Monday, August 26, 2013

Duct Tape and Congress

What does Congress and Duct-tape have in common? They are both used to make temporary or patchwork fixes. Whenever I go on long day or multiday climb or hike, the most essential safety and repair item I pack is duct-tape. Duct-tape has bailed me out of many adverse situations. I have used as both a band aide for abrasions and to protect blisters. I have used it to repair tent and clothing tears (it is easy to tear material when we travel with a lot of sharp items such as crampons and ice axes). I have used it to fix broken headlamps, tent poles, and other gear. I have used duct-tape to repair broken hoses in cars and in other gadgets. However, no matter how good duct-tape is to repair things, I always make sure products are replaced or fixed properly before the next trip. Duct-tape is not a permanent solution.

Congress acts the same way as duct-tape (except for the fact I cannot see any of these overpaid buffoons fixing anything with their own two hands). A majority of legislation they create and pass is generally a temporary fix or just a patch to the problem. They fail to address the crux of problems by continually passing it off to future dates time after time. In the meantime, as problems and issues deteriorate, Congressional members are too polarized and afraid to commit political suicide to address the heart of these issues.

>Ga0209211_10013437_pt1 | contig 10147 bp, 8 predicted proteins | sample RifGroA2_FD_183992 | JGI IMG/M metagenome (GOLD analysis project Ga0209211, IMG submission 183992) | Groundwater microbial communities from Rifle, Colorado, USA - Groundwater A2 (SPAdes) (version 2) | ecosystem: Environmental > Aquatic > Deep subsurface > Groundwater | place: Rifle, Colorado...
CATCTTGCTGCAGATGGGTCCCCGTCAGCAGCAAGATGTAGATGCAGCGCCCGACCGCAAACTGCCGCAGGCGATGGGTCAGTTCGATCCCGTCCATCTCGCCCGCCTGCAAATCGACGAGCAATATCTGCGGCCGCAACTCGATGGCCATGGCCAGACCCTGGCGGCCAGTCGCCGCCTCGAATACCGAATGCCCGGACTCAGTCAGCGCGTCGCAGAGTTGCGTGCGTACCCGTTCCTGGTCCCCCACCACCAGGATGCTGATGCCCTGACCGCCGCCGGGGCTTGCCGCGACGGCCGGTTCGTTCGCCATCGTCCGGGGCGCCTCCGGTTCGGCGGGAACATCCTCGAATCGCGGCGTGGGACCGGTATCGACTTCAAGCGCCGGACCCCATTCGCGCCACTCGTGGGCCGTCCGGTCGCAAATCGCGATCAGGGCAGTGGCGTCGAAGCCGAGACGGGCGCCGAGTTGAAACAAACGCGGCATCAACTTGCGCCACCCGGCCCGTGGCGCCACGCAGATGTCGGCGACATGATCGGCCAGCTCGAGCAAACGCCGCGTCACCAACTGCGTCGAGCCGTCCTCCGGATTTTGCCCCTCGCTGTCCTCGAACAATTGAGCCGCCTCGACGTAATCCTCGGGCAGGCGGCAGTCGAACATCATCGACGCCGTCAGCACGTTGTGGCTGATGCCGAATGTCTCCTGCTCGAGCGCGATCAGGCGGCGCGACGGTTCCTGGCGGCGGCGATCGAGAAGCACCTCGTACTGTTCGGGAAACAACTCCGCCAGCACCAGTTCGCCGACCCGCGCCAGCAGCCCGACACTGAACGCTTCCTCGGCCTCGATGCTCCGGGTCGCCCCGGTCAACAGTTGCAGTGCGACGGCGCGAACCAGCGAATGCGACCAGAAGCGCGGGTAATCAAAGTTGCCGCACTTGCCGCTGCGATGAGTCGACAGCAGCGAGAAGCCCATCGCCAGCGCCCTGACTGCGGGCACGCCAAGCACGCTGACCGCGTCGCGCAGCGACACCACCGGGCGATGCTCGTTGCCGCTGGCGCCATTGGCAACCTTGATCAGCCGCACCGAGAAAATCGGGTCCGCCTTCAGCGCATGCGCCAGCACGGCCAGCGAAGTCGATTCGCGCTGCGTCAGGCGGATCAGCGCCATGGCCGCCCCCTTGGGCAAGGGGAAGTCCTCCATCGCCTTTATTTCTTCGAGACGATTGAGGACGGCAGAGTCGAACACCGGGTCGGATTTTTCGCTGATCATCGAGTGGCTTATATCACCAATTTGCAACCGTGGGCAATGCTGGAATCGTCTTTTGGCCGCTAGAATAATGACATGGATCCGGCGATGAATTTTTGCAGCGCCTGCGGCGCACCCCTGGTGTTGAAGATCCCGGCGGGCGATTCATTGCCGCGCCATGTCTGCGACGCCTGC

Case in point, policies such as ObamaCare, Social Security, Medicare, taxes, budget spending, and so forth are all good examples of Congress passing legislation without understanding the future ramifications of the policy. In other words, government policy fails to be strategic. For instance, congressional members never considered the possibility of life expectancies increasing when drafting Medicare or Social Security legislation (even though this was the trend since man was introduced on the planet). And this is a major reason Social Security and Medicare is going bankrupt. ObamaCare fails to address the main concern about healthcare in this country – the proportionate growth of healthcare costs compared to inflation. Because of this huge oversight, ObamaCare will be another entitlement that will grow into fiscal insolvency. Congressional members also failed to consider the possibility that people will rely on entitlements for their entire lives when drafting legislation. And obviously when it comes to fiscal matters such as taxes and spending, congressional members think we can continue to increase taxes and spending without any future consequences. Why do we face fiscal cliff decisions periodically? Because congressional members failed to find permanent solutions and we are therefore forced to periodically face these budget fights.

Is there a way to overcome the short sightedness of Congress and their inclination to base decisions on political gain instead of the welfare of the country? Yes, but I seriously doubt anyone in Congress will like my idea – Smart Legislation.


  1. >>"I cannot see any of these overpaid buffoons fixing anything with their own two hands..."

    Hahahahaha! Great post, Patrick.

    How about the sequester? That was a pile of duct tape if ever there was one.

    The duct tape phenomenon occurs because congress refuses to face its failures and scrap what should be scrapped. This will only change when they run out of duct tape, but the change will be the complete collapse of everything.

    1. Thanks CW, I figured I missed a few of the plethora examples out there - the sequester is a good example.